Just getting into craft whiskey? Let these craft beers be the gateway.
I always say that I discovered craft beer through journalism. I became the editor of a craft beer magazine, and by default became a connoisseur. And then via craft beer I discovered craft spirits. I can say the same for most of the distillers I’ve met.
These distillers I’ve interviewed, who often have to call me back because they are mashing in or hand-milling botanicals, have all told me the same line, give or take a few words: In order to make whiskey, you have to make beer first.
Yuseff Cherney, the COO head brewer and head distiller at Ballast Point Brewery and Distillery in San Diego, California, co-founded the brewery in 1996 and started making gin and rum in 2008. His award-winning bourbon will hit the market soon, too.
“If you remove the hops from a mild beer,” says Cherney, “[You have] almost what the whiskey started as. That beer could become something like that whiskey is given the right distillation technique and barrel aging.”
Cherney says you’re likely to enjoy the whiskeys that have similar flavor profiles to your favorite beers. I’ve taken his advice to put this guide together: If you like these beers, then you should try these whiskeys.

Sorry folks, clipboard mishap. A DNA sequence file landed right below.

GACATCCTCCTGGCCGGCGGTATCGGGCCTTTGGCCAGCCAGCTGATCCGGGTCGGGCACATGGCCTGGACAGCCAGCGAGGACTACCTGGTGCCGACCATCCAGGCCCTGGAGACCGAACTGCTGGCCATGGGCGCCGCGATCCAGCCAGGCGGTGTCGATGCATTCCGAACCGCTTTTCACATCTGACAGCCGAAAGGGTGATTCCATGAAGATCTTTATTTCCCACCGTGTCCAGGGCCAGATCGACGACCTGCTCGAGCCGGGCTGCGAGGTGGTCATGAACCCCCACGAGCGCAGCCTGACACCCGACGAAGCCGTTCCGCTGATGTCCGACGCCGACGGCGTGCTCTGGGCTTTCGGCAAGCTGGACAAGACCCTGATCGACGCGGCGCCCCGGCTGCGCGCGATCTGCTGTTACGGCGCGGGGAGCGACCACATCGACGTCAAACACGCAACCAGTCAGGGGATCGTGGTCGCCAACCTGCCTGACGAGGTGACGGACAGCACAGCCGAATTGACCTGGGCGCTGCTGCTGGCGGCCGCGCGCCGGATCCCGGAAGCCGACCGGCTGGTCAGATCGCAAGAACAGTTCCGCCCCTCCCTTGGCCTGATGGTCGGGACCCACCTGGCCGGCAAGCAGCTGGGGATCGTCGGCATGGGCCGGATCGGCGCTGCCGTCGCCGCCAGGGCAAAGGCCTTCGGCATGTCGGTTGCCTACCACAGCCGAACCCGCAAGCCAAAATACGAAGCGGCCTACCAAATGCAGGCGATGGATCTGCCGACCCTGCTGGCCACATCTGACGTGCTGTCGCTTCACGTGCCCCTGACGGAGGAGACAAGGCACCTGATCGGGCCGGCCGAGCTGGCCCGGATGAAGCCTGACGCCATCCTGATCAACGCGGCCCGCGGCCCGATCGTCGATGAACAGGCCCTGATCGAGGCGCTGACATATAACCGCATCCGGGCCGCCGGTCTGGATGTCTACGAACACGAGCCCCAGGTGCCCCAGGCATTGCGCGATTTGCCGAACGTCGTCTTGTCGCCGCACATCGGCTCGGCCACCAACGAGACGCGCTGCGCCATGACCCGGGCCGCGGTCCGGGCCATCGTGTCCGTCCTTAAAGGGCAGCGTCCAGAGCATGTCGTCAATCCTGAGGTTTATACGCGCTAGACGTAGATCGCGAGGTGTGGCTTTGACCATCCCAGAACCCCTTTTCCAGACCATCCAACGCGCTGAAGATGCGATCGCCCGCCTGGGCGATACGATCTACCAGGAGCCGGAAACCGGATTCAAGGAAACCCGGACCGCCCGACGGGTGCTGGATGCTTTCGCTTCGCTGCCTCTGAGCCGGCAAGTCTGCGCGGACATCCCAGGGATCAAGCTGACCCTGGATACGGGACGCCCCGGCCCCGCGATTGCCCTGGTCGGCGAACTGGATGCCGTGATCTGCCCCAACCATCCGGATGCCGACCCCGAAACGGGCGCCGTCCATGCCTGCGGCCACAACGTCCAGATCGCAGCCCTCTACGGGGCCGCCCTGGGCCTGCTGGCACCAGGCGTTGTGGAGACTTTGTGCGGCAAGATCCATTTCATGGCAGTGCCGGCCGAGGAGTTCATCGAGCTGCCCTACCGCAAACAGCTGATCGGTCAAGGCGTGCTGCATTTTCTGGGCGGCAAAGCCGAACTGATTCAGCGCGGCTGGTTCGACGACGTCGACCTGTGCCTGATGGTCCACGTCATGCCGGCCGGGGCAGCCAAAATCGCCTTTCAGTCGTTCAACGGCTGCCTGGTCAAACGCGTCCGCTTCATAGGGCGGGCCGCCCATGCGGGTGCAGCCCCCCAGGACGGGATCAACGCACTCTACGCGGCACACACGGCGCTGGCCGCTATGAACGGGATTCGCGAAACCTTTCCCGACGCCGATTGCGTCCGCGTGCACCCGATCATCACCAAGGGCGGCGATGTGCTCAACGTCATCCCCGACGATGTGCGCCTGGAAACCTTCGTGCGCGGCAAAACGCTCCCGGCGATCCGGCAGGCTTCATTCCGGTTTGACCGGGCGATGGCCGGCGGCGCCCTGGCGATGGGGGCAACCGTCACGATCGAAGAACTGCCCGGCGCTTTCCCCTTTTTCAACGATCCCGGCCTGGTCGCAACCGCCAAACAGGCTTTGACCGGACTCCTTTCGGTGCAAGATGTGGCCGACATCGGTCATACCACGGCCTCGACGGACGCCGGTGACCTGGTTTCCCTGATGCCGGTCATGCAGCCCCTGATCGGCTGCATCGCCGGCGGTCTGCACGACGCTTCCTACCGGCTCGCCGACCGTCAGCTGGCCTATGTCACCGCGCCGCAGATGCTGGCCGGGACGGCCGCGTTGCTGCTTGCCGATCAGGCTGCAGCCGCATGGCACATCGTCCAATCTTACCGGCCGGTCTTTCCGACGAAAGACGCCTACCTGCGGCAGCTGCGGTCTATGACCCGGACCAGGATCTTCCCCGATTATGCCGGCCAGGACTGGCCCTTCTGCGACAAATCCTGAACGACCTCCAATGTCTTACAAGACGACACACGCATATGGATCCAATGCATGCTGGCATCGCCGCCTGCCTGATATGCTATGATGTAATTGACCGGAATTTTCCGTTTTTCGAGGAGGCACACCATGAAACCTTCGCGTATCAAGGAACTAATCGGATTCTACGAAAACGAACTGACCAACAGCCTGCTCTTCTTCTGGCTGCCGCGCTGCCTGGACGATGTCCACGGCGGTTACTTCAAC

Amber Ale to Tennessee Whiskey
Amber ale tends to be deep and rich, but not quite as intense as a lot of bitter IPAs. Tennessee Whiskey tends to have rich flavors, but tastes lighter and a bit sweeter than bourbon. Amber ale drinkers will rave about the smooth heat of Cascade Hollow Tennessee Whiskey.
IPA to Rye Whiskey
You like your hops, and you can handle a hot beer that has a high alcohol percentage. Just like IPA, rye whiskey is bold, slightly spicy and astringent. Try the High West Double Rye Whiskey for a spirit with some serious kick.
Porter to Bourbon
“If you like our Victory at Sea Coffee Vanilla Imperial Porter, you’d appreciate a bourbon with a lot of vanilla flavor in it,” says Cherney. Try a rich bourbon like Finger Lakes Distilling’s McKenzie Bourbon, which we think tastes like an alcoholic candy bar.
Stout to Irish Whiskey
Guinness drinkers, go for a Irish-style whiskey. Not only do your favorite beer and your new favorite whiskey come from the same country, but both are also quite similar in flavor. Stout might look dark, but it’s flavor is typically sweet and its body light, just like many of the whiskeys coming out of the Emerald Isle. You’ll be overjoyed with the burnt sugar and almond flavors of the Kilbeggan Irish Whiskey.
Wheat Beer to Single Malt Whiskey
Wheat beer, such as Hefeweizen, is usually made with malted barley, and it takes on a cloudy color, a thicker texture and a cereal-like grain flavor. Many Belgian-style wheat beers are also slightly sour. Smoky Scotch whisky lends itself to that flavor profile, says Cherney. Wheat beer drinkers should go for the Corsair Triple Smoke Single Malt Whiskey.